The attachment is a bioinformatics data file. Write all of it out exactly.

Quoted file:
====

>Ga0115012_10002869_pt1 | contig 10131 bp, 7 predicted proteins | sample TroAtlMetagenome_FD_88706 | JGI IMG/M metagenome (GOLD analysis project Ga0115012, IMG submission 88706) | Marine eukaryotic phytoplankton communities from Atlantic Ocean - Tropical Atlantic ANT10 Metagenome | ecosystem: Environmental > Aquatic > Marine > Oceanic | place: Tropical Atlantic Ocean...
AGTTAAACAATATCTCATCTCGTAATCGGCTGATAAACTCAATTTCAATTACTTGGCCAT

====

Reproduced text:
>Ga0115012_10002869_pt1 | contig 10131 bp, 7 predicted proteins | sample TroAtlMetagenome_FD_88706 | JGI IMG/M metagenome (GOLD analysis project Ga0115012, IMG submission 88706) | Marine eukaryotic phytoplankton communities from Atlantic Ocean - Tropical Atlantic ANT10 Metagenome | ecosystem: Environmental > Aquatic > Marine > Oceanic | place: Tropical Atlantic Ocean...
AGTTAAACAATATCTCATCTCGTAATCGGCTGATAAACTCAATTTCAATTACTTGGCCAT